Updated: Jun 1
Bicknell's Thrush by Aniket from our Saturday, 21 May bird walk in Central Park.
Schedule Notes: Bird Walks continue full time through 30 May (Memorial Day Monday) = = bird walks Fridays through Mondays inclusive. Looking Ahead: The SUNDAY, 12 JUNE walk meets uptown at Conservatory Garden - it is the day of the Puerto Rican Parade so the lower park is crazy with security/police and people - see here (click on that link!) for complete bird walk schedule.
25 May 2022 to 6 June 2022
Bicknell's Thrush and E.P. Bicknell
With this issue we present some context behind the uncommon migrant, Bicknell's Thrush, that passes through Central Park and the region each spring and fall. In the field it closely resembles the more common Gray-cheeked Thrush, except a bit smaller in the hand, and the song is different. Thankfully, our own Edmund Berry PhD made a wonderful sound recording of an individual in mid-May 2022 at the north end of Central Park, and his accompanying video is a first for NYC as well:
To be honest, Bicknell's Thrush is a dingy-looking unspectacular bird, and its song is nothing special for a thrush either. HOWEVER, however what Aniket (= Anindya Sen PhD) and Edmund Berry PhD have done in portraits of this bird with these photos/videos made right here in Central Park, well that is truly amazing. BUT, but even more amazing is the man, E. P. Bicknell (1859-1925; E. P., for Eugene Pintard) who discovered Bicknell's Thrush and Bicknell's Sedge (a plant). Good old E.P. was a detail-oriented banker, who was born and raised in the Bronx (Riverdale-on-Hudson), and whose powers of observation led to discoveries of several plants species, and Bicknell's Thrush, hiding in "plain sight." Though E.P. never went to college, he noticed after several trips to the Catskill Mountains, that the thrushes at the bottom of Slide Mountain sang an ever so slightly different song than the thrushes at the very top of the mountain. We now call the larger low mountain thrushes the Gray-cheeked Thrush, and the slightly smaller ones at the top of Slide Mountain, with the slightly different song: Bicknell's Thrush.
E.P. Bicknell was well-known for his keen observations...these words from his obituary: By 1890 when he was 31, "Local botanists began to rub their eyes, and wonder whether they were themselves blind, or Bicknell was possessed of abnormally acute vision. His descriptions were so clear that it was easy for anyone else to convince himself of the accuracy of the newly-published observations, and the reputation of E. P. Bicknell was securely established as one of the most discriminating of observers."
E.P. Bicknell on 5 November 1914 when he was 55 years old
In this week's HISTORICAL NOTES we feature information on Eugene Pintard Bicknell (1859-1925), since we found a singing Bicknell's Thrush on the Saturday, 21 May bird walk in the Ramble of Central Park. Bicknell lived in the Bronx until 1901 at the corner of Riverdale Lane and Old Albany Post Road (now Riverdale Avenue), which is near Riverdale Country School on Fieldston Road in the very western Bronx, above the Hudson River. Historical Note (a) was written in 1877 when Bicknell was 18 years old and is an excerpt from his diary for the month of May describing bird migration as well as resident birds of Riverdale such as presumed nesting Hooded Warbler, Kentucky Warbler, Yellow-breasted Chat, Acadian Flycatcher, Eastern Bluebird, Field Sparrow and Eastern Phoebe - these all bred in the Bronx back then; Note (b) is a brief 1900 article on the occurrence of Bicknell's Thrush in Queens on 22 May of that year; (c) is an excerpt from a scientific paper on the occurrence of migrating Bicknell's Thrush in NYC written by former Upper West Side native Dr. Chad Seewagen who got his PhD by banding migratory birds along the Bronx River back in 2003-2005; (d) we provide two obituaries of E. P. Bicknell published upon his death in 1925 at age 66. The first is from the Torrey Botanical Club here in NYC: Bicknell was more prolific as a botanist than an ornithologist. The second Obit emphasizes his work as a birder/ornithologist including helping establish the American Ornithologists Union (AOU) as well as a local NYC bird club. We highly recommend reading both Obits to get a sense of what he accomplished as a botanist/ornithologist (writings), and the respect his fellow scientists had for him - though he never went to college; and finally (e) two short articles from 1876 written by E.P. Bicknell on Red Crossbills breeding in Riverdale near his home; and the collection of two rare birds in autumn that same year: Western Kingbird and Orange-crowned Warbler.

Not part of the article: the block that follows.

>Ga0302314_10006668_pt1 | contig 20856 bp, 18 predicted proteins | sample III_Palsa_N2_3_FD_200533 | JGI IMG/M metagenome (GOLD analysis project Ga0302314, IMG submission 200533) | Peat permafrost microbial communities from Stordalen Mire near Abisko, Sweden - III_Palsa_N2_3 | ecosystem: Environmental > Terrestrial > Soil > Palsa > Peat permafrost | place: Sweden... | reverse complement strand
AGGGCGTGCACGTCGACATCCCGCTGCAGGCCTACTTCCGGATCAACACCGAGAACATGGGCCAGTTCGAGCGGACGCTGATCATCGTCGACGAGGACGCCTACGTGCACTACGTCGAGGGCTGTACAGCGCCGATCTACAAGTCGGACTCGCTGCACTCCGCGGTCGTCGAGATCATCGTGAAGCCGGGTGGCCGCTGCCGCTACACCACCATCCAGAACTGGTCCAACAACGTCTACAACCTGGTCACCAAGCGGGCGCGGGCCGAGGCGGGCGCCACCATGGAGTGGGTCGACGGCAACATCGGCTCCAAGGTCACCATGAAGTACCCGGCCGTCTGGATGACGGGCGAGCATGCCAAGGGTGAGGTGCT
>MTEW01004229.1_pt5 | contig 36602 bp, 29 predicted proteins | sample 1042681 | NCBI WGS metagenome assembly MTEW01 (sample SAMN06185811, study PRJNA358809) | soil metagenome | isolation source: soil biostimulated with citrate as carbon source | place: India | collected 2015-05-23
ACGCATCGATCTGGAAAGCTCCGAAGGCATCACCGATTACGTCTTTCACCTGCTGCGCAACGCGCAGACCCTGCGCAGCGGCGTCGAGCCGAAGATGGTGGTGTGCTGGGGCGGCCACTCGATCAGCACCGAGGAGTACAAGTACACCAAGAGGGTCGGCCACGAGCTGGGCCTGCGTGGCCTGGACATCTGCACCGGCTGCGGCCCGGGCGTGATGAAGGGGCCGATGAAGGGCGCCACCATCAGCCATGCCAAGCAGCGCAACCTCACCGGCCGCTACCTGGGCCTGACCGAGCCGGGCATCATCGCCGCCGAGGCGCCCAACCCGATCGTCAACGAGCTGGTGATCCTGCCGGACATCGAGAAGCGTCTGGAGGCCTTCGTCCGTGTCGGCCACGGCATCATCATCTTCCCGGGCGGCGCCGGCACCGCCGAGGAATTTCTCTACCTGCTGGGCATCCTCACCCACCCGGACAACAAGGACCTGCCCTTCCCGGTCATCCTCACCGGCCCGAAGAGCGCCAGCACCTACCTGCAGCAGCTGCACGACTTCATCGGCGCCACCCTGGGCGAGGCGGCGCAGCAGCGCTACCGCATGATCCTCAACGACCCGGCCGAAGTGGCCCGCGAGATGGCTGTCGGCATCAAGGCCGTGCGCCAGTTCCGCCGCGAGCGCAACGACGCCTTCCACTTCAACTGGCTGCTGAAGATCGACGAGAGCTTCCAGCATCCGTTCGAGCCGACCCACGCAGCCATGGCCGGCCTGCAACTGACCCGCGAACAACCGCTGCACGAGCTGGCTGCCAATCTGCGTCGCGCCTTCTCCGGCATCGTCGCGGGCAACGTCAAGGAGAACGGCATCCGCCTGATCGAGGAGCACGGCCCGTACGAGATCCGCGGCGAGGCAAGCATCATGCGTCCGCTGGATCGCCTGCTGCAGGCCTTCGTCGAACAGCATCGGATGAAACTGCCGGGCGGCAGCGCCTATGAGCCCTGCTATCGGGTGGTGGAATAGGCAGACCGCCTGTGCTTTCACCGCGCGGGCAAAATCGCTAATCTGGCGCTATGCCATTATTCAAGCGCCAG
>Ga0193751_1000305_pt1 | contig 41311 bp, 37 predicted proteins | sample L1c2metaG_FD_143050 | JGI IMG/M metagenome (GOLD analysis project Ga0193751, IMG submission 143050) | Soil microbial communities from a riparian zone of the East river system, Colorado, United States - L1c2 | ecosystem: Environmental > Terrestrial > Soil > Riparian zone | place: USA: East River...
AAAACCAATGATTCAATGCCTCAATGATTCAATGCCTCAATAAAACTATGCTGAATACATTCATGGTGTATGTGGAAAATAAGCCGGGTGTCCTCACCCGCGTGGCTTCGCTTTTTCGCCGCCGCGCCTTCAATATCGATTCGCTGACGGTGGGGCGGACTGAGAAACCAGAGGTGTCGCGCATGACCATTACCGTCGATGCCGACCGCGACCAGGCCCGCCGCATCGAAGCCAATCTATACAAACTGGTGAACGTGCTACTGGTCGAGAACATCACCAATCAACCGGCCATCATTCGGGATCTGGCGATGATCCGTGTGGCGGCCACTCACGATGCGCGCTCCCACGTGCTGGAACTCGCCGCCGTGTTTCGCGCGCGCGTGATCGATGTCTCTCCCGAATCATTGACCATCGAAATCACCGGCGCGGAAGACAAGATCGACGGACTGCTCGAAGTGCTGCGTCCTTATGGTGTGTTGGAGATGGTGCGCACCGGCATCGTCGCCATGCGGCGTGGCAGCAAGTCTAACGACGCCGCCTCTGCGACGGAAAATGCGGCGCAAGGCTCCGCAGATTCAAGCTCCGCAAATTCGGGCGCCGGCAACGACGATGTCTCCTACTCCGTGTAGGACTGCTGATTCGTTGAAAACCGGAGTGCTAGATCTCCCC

As for Bicknell's Thrush, E. P. Bicknell first observed a "hitherto unknown thrush" on Slide Mountain in New York´s Catskill Mountains in mid-June 1881. [Bicknell was 21.] An excerpt from his Obit about one of those trips: "On one occasion he and Dr. Fisher spent the night in a rickety shack on Slide Mountain, in the Catskills, so as to be present at the chorus of bird song at dawn. On the way up the mountain they had seen several dead porcupines along the trail and Mr. Bicknell was indignant that the helpless animals should be wantonly killed. The scary part of the night was enlivened by a violent thunderstorm. Towards morning Dr. Fisher was awakened by a loud racket and in the dim light witnessed the demise of a porcupine which had persisted in trying to climb across Mr. Bicknell's face, and little was said thereafter when dead porcupines were encountered."